PortFile command

René J.V. Bertin rjvbertin at gmail.com
Thu Jan 26 22:12:34 UTC 2017

On Thursday January 26 2017 15:18:40 Brandon Allbery wrote:

> The complication is that, on installing, the Portfile (and, with this
> change, any inclusions) gets saved in the registry so that its uninstall

Yes, currently that's only the Portfile, and that happens in portinstall.tcl . A bit further down is the code that copies the used PortGroups (stored in PortInfo(portgroups)) into the registry.
I only took a quick look, but I don't think it would be particularly hard to copy other files along with the Portfile, and I assume that copying them that way is all that's required for running the port from the registry.

On Thursday January 26 2017 21:56:59 Rainer Müller wrote:
> Looking at the VLC port it looks like the subport ffmpeg-VLC and the
> main port have nothing in common at all.

You're not wrong but that's not entirely true either, the subport builds an ffmpeg version that's patched specifically for use by VLC, and VLC also has a few patches to make it work with that ffmpeg build.
They're only subports because it's not supposed to be a permanent solution and as such it didn't feel right either to make ffmpeg-VLC a standalone port.

> Don't force yourself to use subports if it adds unwanted complexity.

That's true, but splitting off really related ports into separate port directories also adds complexity which to me can be more cumbersome to deal with in practice than the main kind of complexity that (lots of) subports cause: a big file.

Let's take another example then: my KF5-Frameworks meta-port (https://github.com/RJVB/macstrop/blob/master/kf5/KF5-Frameworks/Portfile), which shares a number of properties with port:qt5's Portfile. It's essentially a list of relatively simple subports, one each for the 60+ KF5 Frameworks with a few -devel versions thrown in, plus some common code and variants. The subports are simple because a lot of reusable code has been refactored into the PortGroup and because the checksums are stored in a table that's defined in a file in ${filespath}. Still, it's a bit unwieldy at over 2300 lines, and as such I'd love to be able to break it up following the Tier1,2,3,4 + PortingAids categorisation that KDE use (where the tiers correspond to the level of framework inter-dependencies). There are a meta-ports corresponding to those tiers but there's no functional argument that would justify making those standalone meta-ports. That organisation only makes sense during upgrade cycles; these frameworks are version-linked, and when upgrading you start with the Tier1 level and end with the porting aids.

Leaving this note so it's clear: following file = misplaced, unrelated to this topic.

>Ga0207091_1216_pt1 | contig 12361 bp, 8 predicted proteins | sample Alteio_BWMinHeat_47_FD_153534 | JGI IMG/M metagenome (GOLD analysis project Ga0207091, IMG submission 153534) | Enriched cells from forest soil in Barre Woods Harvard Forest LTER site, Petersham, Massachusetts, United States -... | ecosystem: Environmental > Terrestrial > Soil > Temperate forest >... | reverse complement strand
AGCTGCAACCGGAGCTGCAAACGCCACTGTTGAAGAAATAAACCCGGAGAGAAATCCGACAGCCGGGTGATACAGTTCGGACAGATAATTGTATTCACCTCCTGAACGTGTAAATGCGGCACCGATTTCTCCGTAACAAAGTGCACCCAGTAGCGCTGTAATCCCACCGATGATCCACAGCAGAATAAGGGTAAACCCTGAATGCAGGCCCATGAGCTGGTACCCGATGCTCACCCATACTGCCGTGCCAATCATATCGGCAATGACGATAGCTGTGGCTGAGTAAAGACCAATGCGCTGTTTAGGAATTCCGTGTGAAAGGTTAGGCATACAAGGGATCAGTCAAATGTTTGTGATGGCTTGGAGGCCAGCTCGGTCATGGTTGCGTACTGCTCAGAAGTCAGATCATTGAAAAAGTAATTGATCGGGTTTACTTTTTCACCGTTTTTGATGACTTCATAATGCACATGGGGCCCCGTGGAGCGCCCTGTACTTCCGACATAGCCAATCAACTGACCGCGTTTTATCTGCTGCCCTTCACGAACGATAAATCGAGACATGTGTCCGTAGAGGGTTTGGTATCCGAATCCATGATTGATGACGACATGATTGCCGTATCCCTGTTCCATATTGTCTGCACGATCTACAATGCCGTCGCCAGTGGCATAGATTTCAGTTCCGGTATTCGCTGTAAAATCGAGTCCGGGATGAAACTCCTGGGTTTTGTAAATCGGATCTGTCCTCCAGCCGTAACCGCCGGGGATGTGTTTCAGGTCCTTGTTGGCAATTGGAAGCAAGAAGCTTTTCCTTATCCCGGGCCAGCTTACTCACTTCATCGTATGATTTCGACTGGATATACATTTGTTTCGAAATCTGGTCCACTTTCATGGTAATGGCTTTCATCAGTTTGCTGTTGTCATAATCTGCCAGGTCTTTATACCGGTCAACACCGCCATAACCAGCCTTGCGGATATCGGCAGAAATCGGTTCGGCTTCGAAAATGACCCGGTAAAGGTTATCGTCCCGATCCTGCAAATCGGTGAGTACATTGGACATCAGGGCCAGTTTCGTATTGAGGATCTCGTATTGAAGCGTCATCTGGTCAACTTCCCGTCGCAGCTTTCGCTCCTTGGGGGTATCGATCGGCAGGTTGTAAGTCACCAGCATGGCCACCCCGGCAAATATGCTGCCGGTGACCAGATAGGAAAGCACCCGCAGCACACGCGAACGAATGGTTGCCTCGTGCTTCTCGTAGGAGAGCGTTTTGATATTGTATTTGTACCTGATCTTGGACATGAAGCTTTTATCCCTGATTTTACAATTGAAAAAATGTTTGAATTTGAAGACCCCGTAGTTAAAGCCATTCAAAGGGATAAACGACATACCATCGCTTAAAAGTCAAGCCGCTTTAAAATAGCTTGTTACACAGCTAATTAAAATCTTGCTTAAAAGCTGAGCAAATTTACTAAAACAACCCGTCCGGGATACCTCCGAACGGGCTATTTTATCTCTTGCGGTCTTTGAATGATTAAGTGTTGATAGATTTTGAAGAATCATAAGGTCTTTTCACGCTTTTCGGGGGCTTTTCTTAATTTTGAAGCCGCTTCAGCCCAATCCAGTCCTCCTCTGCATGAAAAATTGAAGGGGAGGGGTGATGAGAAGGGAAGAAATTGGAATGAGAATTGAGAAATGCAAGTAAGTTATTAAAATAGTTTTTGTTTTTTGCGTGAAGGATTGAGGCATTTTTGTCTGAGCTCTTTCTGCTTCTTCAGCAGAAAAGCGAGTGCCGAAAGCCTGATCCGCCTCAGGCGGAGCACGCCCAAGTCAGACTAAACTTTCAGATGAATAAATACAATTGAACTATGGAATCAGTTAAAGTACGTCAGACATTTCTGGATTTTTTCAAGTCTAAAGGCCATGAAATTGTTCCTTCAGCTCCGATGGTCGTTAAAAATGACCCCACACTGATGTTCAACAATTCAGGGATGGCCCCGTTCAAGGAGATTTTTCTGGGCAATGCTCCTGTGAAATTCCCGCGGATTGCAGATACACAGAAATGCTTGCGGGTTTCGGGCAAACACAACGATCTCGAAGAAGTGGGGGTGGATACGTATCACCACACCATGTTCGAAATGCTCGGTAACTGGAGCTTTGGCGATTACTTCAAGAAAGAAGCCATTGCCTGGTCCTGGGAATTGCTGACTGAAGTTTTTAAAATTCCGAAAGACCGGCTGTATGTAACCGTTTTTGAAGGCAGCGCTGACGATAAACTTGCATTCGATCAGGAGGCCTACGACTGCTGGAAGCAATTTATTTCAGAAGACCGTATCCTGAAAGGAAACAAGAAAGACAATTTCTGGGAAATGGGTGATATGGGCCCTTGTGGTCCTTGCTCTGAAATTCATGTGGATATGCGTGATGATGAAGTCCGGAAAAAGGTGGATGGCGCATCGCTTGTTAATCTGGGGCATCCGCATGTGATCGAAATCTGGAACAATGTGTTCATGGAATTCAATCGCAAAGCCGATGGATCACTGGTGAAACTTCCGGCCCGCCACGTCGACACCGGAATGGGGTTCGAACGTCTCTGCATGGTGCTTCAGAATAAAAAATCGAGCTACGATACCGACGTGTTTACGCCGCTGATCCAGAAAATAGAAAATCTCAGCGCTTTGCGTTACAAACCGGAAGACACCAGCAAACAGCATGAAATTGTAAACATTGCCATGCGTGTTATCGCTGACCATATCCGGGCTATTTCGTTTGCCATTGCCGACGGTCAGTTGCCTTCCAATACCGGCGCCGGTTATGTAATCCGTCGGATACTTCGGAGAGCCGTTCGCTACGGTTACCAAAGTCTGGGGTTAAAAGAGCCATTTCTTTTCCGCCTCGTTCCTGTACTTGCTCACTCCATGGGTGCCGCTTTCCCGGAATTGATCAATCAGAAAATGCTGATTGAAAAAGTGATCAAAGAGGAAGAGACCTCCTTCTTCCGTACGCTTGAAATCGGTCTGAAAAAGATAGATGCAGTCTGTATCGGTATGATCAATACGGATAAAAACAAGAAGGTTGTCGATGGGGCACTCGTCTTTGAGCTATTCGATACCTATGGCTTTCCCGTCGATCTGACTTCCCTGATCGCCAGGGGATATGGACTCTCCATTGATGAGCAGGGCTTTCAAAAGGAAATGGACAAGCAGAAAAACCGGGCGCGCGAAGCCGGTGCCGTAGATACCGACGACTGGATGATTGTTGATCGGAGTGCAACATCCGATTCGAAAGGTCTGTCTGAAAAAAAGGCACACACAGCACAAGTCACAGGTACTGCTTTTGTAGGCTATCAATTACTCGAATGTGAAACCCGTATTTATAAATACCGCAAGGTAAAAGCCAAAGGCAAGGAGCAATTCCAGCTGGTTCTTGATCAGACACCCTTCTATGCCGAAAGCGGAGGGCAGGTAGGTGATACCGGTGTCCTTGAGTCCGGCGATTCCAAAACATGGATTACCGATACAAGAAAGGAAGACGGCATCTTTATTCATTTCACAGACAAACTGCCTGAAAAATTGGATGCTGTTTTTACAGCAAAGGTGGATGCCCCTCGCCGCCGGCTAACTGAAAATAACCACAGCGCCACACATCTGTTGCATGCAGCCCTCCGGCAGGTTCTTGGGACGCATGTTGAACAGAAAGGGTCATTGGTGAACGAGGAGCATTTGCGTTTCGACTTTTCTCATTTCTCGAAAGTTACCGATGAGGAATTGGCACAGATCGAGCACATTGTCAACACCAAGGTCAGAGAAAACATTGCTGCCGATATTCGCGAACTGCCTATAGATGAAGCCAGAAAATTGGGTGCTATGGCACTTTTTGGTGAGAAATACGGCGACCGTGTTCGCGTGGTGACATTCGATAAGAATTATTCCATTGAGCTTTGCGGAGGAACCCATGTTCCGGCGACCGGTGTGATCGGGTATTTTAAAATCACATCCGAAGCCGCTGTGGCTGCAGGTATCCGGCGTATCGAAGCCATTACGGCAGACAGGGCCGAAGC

So ideally I'd have a Portfile that includes the checksum table, and then Portfile.{tier1,tier2,tier3,tier4,portingAids} . The checksum table doesn't need to be copied into the registry, but the other 5 files would.
Actually, I don't know if it'd be the ideal solution because I haven't tested it, but I'm quite certain I wouldn't want to have to deal with the code duplication and keeping-in-sync that would come from splitting up the beast.

'nuf said...


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